This is our daily update of breaking COVID-19 news for Monday, July 13th, 2020. Previous daily updates can be found here, and up-to-date statistics are here.
New York City is in Phase 3 of reopening now, which includes nail salons, tattoo parlors, and massage facilities as well as recreation like tennis and basketball courts; dog runs are also reopening. A look at preparing for the spread of coronavirus is here, and if you have lingering questions about the virus, here is our regularly updated coronavirus FAQ. Here are some local and state hotlines for more information: NYC: 311; NY State Hotline: 888-364-3065; NJ State Hotline: 800-222-1222.
Here's the latest:
- People Flying Into NY From High Infection States Now Required To Provide Information Or Face Penalties
- Cuomo Announces Specific Criteria For Schools To Reopen During Pandemic
- Coronavirus Cases Among 20-Somethings In NYC Rise
- White House Official Says To Expect Increasing COVID-19 Deaths As Trump Urges Kids Back To School
- Immigration And Privacy Advocates Seek New Law Shielding COVID-19 Contact Tracing Data From Law Enforcement
5:00 p.m. California Governor Gavin Newsom on Monday announced the state would roll back its reopening plan, closing indoor restaurants, wineries, movie theaters, zoos, card playing rooms and bars.
He also said 30 counties would have to close indoor operations for gyms, places of worship, non-essential offices, personal care services, hair salons and barbershops and malls.
“We’re going back into modification mode of our original stay at home order,” Newsom said, during a press conference.
The decisions amounted to the most aggressive steps taken by any state so far to curb outbreaks, which have engulfed most of the country. According to the New York Times' database, California was averaging more than 8,000 new cases a day as of Sunday, more than double the numbers from a month ago.
The positivity rate in the state over the previous seven days hit 8.3 percent on Sunday, the highest percentage since April, according to the Los Angeles Times.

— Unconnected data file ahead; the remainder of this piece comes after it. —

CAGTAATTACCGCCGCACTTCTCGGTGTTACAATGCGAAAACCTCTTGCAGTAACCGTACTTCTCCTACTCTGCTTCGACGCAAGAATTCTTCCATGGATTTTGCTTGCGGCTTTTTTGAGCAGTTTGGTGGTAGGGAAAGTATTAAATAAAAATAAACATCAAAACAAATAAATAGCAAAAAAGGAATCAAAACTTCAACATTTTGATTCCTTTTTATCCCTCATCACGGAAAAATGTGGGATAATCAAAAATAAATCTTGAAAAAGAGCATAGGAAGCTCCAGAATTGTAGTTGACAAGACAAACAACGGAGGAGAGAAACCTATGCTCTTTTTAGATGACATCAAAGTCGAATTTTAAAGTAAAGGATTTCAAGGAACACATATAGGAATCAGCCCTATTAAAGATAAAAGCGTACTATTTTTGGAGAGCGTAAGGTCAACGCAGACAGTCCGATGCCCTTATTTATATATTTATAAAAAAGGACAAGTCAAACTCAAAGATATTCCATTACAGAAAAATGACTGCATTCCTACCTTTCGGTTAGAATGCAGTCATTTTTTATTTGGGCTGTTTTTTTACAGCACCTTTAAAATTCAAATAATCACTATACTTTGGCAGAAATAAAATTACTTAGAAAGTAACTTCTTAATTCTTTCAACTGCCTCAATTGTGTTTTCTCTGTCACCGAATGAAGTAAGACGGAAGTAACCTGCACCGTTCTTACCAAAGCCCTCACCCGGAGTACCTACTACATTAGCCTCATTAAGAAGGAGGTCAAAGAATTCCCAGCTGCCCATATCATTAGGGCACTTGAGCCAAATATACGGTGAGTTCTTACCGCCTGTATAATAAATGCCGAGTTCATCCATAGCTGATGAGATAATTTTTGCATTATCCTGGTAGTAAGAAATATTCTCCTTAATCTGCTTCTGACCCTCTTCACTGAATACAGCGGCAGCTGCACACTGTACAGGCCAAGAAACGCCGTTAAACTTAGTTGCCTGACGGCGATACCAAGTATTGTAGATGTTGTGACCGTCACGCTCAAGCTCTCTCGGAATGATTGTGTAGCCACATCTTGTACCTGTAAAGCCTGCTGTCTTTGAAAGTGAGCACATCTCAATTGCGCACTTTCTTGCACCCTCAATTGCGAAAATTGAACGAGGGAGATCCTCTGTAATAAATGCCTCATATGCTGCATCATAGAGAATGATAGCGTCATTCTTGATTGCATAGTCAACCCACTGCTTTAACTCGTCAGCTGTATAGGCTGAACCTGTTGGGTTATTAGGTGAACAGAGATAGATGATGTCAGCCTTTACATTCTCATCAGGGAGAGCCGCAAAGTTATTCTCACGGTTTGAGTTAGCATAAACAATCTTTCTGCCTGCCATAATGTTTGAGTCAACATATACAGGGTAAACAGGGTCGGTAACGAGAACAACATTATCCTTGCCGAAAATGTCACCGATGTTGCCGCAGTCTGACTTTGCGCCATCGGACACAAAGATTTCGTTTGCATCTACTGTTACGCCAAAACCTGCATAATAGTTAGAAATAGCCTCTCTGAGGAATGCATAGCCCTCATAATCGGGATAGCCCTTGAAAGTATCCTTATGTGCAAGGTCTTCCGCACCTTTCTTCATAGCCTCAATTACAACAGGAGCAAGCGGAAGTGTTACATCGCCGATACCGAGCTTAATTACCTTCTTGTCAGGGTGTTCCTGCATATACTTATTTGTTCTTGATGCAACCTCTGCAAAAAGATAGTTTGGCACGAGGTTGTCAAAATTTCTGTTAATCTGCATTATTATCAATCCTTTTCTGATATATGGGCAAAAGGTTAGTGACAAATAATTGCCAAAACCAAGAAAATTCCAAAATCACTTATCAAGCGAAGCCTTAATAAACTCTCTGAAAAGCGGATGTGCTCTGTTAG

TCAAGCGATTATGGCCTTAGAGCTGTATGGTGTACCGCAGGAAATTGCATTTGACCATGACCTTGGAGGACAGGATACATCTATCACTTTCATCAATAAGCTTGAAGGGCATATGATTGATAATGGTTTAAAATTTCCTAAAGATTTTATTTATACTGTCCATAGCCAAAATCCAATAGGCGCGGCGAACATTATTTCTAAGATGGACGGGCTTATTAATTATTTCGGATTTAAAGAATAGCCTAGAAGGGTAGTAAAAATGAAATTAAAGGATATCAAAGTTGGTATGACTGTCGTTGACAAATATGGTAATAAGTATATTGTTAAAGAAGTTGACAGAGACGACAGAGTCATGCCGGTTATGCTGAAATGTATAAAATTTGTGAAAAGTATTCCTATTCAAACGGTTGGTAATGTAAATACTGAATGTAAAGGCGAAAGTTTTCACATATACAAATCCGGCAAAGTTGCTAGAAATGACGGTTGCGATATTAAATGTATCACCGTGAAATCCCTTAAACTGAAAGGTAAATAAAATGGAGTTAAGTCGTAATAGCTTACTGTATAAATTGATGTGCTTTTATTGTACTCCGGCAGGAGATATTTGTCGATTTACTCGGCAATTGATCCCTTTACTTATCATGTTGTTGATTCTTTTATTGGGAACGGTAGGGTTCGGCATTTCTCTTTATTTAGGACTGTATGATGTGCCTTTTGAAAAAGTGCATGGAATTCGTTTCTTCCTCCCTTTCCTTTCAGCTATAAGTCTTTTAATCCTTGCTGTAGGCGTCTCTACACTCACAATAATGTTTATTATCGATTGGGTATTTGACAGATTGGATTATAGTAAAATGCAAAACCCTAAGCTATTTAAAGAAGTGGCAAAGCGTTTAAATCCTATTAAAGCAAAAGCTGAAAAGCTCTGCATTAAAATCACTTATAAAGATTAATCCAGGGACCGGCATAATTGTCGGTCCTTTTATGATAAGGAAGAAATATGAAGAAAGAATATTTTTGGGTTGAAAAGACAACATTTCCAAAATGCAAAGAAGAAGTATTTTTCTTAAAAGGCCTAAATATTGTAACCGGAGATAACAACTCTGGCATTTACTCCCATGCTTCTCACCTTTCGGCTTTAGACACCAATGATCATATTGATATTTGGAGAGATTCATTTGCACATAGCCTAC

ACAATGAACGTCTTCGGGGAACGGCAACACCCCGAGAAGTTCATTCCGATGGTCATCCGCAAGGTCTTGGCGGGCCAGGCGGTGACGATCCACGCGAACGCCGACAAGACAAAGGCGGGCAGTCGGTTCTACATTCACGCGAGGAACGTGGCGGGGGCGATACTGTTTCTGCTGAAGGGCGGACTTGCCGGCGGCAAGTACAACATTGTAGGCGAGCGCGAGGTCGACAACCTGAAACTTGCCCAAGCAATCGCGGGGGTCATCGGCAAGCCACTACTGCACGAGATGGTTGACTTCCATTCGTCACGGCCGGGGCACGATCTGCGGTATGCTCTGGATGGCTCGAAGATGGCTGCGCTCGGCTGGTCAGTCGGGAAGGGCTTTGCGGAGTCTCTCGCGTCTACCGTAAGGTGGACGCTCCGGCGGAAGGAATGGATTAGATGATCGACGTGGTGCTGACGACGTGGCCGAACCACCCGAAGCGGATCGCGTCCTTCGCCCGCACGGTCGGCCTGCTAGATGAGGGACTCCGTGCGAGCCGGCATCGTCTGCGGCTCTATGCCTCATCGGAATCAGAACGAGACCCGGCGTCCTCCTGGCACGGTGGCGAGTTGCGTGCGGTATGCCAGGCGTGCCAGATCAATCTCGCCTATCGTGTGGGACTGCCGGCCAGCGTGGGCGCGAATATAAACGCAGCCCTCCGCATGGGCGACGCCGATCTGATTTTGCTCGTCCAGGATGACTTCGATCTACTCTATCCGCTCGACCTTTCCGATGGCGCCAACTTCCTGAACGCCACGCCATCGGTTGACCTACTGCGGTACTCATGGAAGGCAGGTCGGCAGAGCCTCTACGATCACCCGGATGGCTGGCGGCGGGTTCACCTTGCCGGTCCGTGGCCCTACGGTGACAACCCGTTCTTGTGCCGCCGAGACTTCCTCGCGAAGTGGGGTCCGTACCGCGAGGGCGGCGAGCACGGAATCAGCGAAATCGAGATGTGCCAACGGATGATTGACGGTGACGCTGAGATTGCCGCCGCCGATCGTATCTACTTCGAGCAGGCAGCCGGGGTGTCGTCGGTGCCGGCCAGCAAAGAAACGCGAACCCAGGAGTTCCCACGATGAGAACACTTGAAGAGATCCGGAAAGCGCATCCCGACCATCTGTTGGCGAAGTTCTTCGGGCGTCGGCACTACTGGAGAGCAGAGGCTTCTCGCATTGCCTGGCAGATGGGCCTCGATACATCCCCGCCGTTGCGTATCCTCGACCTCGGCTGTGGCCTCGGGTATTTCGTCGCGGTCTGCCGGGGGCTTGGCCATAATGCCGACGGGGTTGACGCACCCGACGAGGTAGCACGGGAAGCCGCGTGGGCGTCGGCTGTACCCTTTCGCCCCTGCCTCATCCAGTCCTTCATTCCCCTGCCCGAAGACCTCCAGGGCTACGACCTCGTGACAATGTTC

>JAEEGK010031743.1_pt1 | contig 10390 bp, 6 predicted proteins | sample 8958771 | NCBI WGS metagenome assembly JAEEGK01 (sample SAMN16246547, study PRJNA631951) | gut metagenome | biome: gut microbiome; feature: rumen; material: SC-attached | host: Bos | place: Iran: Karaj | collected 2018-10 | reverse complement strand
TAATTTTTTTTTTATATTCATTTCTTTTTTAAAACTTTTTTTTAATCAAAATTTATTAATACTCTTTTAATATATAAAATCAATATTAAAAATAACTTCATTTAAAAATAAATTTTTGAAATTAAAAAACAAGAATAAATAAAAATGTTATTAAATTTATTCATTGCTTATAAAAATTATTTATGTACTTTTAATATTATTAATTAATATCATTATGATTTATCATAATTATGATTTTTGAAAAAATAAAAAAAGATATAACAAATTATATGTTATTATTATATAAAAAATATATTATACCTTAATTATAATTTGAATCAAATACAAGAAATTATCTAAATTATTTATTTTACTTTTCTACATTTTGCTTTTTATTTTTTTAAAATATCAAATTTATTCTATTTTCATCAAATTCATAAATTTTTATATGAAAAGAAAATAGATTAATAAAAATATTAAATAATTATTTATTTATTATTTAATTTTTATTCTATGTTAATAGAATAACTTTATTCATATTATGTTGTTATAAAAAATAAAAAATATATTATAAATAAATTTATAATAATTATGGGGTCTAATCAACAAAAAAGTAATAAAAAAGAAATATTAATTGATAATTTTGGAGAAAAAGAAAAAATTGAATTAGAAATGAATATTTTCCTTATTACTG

California is among the states that meet the standards for New York's quarantine order.
Prior to Newsom's announcement, Los Angeles and San Diego unified school districts said they would reopen with online classes only, making them the largest school districts to decide against holding in-person classes at the start of the coming school year.
The two districts have a combined enrollment of roughly 825,000 students, less than New York City, which at 1.1 million children is the country's largest school district.
On Wednesday, Mayor Bill de Blasio announced that New York City public schools would resume in-person instruction only two to three days a week, with the rest of the days filled out by online learning. Governor Andrew Cuomo on Monday outlined specific health requirements for reopening schools, including each region having a daily infection rate that stays below five percent for 14 days straight.
In a joint statement, the two California school districts cited the uncertainty among experts, poor guidance as well as soaring infections.
"Unfortunately, much of the research is incomplete and many of the guidelines are vague and contradictory," the statement read. "One fact is clear: those countries that have managed to safely reopen schools have done so with declining infection rates and on-demand testing available. California has neither. The skyrocketing infection rates of the past few weeks make it clear the pandemic is not under control."